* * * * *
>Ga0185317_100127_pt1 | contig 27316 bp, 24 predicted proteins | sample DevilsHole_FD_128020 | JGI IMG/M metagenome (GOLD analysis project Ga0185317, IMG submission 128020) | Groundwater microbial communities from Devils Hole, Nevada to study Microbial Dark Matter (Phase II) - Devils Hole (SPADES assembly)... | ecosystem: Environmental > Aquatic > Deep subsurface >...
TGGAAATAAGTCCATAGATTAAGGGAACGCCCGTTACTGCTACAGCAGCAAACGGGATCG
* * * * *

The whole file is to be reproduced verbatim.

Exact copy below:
>Ga0185317_100127_pt1 | contig 27316 bp, 24 predicted proteins | sample DevilsHole_FD_128020 | JGI IMG/M metagenome (GOLD analysis project Ga0185317, IMG submission 128020) | Groundwater microbial communities from Devils Hole, Nevada to study Microbial Dark Matter (Phase II) - Devils Hole (SPADES assembly)... | ecosystem: Environmental > Aquatic > Deep subsurface >...
TGGAAATAAGTCCATAGATTAAGGGAACGCCCGTTACTGCTACAGCAGCAAACGGGATCG